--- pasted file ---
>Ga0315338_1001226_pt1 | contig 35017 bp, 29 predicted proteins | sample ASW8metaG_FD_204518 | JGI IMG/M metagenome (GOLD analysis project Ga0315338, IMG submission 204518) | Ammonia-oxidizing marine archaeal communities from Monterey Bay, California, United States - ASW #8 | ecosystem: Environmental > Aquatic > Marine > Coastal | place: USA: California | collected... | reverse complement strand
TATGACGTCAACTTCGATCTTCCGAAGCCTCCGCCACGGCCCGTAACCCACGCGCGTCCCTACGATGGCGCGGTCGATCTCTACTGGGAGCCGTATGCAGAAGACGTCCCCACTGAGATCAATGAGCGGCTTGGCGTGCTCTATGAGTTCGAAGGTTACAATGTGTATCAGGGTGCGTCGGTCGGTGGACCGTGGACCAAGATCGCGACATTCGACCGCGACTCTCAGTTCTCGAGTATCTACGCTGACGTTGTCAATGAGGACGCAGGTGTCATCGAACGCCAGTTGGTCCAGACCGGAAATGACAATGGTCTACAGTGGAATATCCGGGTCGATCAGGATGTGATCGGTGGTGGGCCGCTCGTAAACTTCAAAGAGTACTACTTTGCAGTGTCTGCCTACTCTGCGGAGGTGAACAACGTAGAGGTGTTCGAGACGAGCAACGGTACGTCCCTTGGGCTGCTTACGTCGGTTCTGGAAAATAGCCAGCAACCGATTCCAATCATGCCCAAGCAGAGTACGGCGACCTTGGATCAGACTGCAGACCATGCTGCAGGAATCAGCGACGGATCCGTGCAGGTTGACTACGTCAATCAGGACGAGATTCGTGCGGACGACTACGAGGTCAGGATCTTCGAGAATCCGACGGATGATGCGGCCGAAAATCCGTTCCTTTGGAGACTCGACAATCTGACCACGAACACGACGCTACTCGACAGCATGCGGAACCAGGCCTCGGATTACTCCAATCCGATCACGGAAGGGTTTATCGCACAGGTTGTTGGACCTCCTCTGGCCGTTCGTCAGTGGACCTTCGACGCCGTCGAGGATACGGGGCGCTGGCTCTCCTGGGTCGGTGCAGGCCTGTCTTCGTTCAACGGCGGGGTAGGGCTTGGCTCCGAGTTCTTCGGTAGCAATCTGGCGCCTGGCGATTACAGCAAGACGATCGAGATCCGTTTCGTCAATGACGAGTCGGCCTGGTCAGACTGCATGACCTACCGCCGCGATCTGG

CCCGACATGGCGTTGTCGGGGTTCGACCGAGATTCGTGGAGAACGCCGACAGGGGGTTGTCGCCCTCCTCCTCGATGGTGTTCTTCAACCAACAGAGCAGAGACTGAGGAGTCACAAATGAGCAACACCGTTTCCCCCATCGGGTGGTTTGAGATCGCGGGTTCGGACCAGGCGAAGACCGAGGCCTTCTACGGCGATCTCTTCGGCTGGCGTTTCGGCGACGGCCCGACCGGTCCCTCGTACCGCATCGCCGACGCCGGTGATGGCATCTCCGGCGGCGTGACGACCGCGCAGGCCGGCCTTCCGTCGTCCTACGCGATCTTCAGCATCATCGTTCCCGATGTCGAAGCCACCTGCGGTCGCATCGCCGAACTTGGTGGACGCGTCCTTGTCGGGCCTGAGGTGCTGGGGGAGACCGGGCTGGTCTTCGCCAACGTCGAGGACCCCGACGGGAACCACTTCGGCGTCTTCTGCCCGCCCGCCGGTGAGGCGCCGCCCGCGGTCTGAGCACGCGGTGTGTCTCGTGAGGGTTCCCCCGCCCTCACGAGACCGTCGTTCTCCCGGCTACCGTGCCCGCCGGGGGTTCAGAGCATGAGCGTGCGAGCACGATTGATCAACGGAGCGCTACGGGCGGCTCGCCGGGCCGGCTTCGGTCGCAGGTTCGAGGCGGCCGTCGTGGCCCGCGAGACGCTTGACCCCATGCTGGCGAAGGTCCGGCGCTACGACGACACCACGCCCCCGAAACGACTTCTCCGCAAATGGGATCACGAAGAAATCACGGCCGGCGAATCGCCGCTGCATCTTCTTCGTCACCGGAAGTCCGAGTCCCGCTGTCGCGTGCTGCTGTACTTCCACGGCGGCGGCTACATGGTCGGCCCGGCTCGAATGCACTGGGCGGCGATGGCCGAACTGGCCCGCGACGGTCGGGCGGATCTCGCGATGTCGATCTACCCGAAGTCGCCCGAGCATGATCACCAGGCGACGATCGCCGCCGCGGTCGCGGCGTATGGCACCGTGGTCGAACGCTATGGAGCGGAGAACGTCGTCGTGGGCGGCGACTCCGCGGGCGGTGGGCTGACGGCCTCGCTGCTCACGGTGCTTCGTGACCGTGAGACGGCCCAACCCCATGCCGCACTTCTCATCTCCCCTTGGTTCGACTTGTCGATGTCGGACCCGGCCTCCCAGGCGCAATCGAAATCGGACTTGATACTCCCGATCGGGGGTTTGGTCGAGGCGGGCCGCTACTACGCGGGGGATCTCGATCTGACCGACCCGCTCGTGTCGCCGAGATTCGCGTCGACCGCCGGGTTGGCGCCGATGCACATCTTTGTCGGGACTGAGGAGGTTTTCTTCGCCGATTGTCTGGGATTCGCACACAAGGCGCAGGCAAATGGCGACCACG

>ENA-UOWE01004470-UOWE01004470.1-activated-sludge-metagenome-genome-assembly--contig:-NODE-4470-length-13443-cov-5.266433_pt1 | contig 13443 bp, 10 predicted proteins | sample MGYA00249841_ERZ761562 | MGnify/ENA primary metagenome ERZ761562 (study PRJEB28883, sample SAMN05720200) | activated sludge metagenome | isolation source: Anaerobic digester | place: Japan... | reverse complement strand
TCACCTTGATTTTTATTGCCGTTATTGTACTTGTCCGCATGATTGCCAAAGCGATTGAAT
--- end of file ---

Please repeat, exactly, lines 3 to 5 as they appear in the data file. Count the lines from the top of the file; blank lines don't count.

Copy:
CCCGACATGGCGTTGTCGGGGTTCGACCGAGATTCGTGGAGAACGCCGACAGGGGGTTGTCGCCCTCCTCCTCGATGGTGTTCTTCAACCAACAGAGCAGAGACTGAGGAGTCACAAATGAGCAACACCGTTTCCCCCATCGGGTGGTTTGAGATCGCGGGTTCGGACCAGGCGAAGACCGAGGCCTTCTACGGCGATCTCTTCGGCTGGCGTTTCGGCGACGGCCCGACCGGTCCCTCGTACCGCATCGCCGACGCCGGTGATGGCATCTCCGGCGGCGTGACGACCGCGCAGGCCGGCCTTCCGTCGTCCTACGCGATCTTCAGCATCATCGTTCCCGATGTCGAAGCCACCTGCGGTCGCATCGCCGAACTTGGTGGACGCGTCCTTGTCGGGCCTGAGGTGCTGGGGGAGACCGGGCTGGTCTTCGCCAACGTCGAGGACCCCGACGGGAACCACTTCGGCGTCTTCTGCCCGCCCGCCGGTGAGGCGCCGCCCGCGGTCTGAGCACGCGGTGTGTCTCGTGAGGGTTCCCCCGCCCTCACGAGACCGTCGTTCTCCCGGCTACCGTGCCCGCCGGGGGTTCAGAGCATGAGCGTGCGAGCACGATTGATCAACGGAGCGCTACGGGCGGCTCGCCGGGCCGGCTTCGGTCGCAGGTTCGAGGCGGCCGTCGTGGCCCGCGAGACGCTTGACCCCATGCTGGCGAAGGTCCGGCGCTACGACGACACCACGCCCCCGAAACGACTTCTCCGCAAATGGGATCACGAAGAAATCACGGCCGGCGAATCGCCGCTGCATCTTCTTCGTCACCGGAAGTCCGAGTCCCGCTGTCGCGTGCTGCTGTACTTCCACGGCGGCGGCTACATGGTCGGCCCGGCTCGAATGCACTGGGCGGCGATGGCCGAACTGGCCCGCGACGGTCGGGCGGATCTCGCGATGTCGATCTACCCGAAGTCGCCCGAGCATGATCACCAGGCGACGATCGCCGCCGCGGTCGCGGCGTATGGCACCGTGGTCGAACGCTATGGAGCGGAGAACGTCGTCGTGGGCGGCGACTCCGCGGGCGGTGGGCTGACGGCCTCGCTGCTCACGGTGCTTCGTGACCGTGAGACGGCCCAACCCCATGCCGCACTTCTCATCTCCCCTTGGTTCGACTTGTCGATGTCGGACCCGGCCTCCCAGGCGCAATCGAAATCGGACTTGATACTCCCGATCGGGGGTTTGGTCGAGGCGGGCCGCTACTACGCGGGGGATCTCGATCTGACCGACCCGCTCGTGTCGCCGAGATTCGCGTCGACCGCCGGGTTGGCGCCGATGCACATCTTTGTCGGGACTGAGGAGGTTTTCTTCGCCGATTGTCTGGGATTCGCACACAAGGCGCAGGCAAATGGCGACCACG

>ENA-UOWE01004470-UOWE01004470.1-activated-sludge-metagenome-genome-assembly--contig:-NODE-4470-length-13443-cov-5.266433_pt1 | contig 13443 bp, 10 predicted proteins | sample MGYA00249841_ERZ761562 | MGnify/ENA primary metagenome ERZ761562 (study PRJEB28883, sample SAMN05720200) | activated sludge metagenome | isolation source: Anaerobic digester | place: Japan... | reverse complement strand
TCACCTTGATTTTTATTGCCGTTATTGTACTTGTCCGCATGATTGCCAAAGCGATTGAAT